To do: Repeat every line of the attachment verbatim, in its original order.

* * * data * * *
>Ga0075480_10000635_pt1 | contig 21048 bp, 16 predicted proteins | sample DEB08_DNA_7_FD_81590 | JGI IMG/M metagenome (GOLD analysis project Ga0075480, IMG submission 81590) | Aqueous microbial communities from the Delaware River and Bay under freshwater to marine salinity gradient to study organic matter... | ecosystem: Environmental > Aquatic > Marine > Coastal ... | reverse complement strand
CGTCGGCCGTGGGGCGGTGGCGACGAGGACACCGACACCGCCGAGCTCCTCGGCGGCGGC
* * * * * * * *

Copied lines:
>Ga0075480_10000635_pt1 | contig 21048 bp, 16 predicted proteins | sample DEB08_DNA_7_FD_81590 | JGI IMG/M metagenome (GOLD analysis project Ga0075480, IMG submission 81590) | Aqueous microbial communities from the Delaware River and Bay under freshwater to marine salinity gradient to study organic matter... | ecosystem: Environmental > Aquatic > Marine > Coastal ... | reverse complement strand
CGTCGGCCGTGGGGCGGTGGCGACGAGGACACCGACACCGCCGAGCTCCTCGGCGGCGGC